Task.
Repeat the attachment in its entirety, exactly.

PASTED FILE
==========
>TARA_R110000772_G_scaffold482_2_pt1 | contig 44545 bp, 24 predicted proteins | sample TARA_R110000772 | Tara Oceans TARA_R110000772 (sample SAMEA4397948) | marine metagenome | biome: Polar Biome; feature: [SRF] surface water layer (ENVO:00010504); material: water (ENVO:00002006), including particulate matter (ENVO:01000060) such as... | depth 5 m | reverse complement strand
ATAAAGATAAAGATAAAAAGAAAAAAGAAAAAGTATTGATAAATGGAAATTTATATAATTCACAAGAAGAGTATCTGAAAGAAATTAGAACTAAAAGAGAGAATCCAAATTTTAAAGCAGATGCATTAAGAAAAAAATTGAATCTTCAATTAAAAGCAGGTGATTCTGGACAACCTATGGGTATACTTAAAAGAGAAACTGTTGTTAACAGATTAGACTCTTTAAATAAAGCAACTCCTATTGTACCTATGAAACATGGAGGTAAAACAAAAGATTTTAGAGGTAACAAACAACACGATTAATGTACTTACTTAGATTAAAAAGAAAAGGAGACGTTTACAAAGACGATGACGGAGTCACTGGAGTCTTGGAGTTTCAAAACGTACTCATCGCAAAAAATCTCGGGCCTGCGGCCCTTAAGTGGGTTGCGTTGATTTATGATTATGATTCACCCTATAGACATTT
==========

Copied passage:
>TARA_R110000772_G_scaffold482_2_pt1 | contig 44545 bp, 24 predicted proteins | sample TARA_R110000772 | Tara Oceans TARA_R110000772 (sample SAMEA4397948) | marine metagenome | biome: Polar Biome; feature: [SRF] surface water layer (ENVO:00010504); material: water (ENVO:00002006), including particulate matter (ENVO:01000060) such as... | depth 5 m | reverse complement strand
ATAAAGATAAAGATAAAAAGAAAAAAGAAAAAGTATTGATAAATGGAAATTTATATAATTCACAAGAAGAGTATCTGAAAGAAATTAGAACTAAAAGAGAGAATCCAAATTTTAAAGCAGATGCATTAAGAAAAAAATTGAATCTTCAATTAAAAGCAGGTGATTCTGGACAACCTATGGGTATACTTAAAAGAGAAACTGTTGTTAACAGATTAGACTCTTTAAATAAAGCAACTCCTATTGTACCTATGAAACATGGAGGTAAAACAAAAGATTTTAGAGGTAACAAACAACACGATTAATGTACTTACTTAGATTAAAAAGAAAAGGAGACGTTTACAAAGACGATGACGGAGTCACTGGAGTCTTGGAGTTTCAAAACGTACTCATCGCAAAAAATCTCGGGCCTGCGGCCCTTAAGTGGGTTGCGTTGATTTATGATTATGATTCACCCTATAGACATTT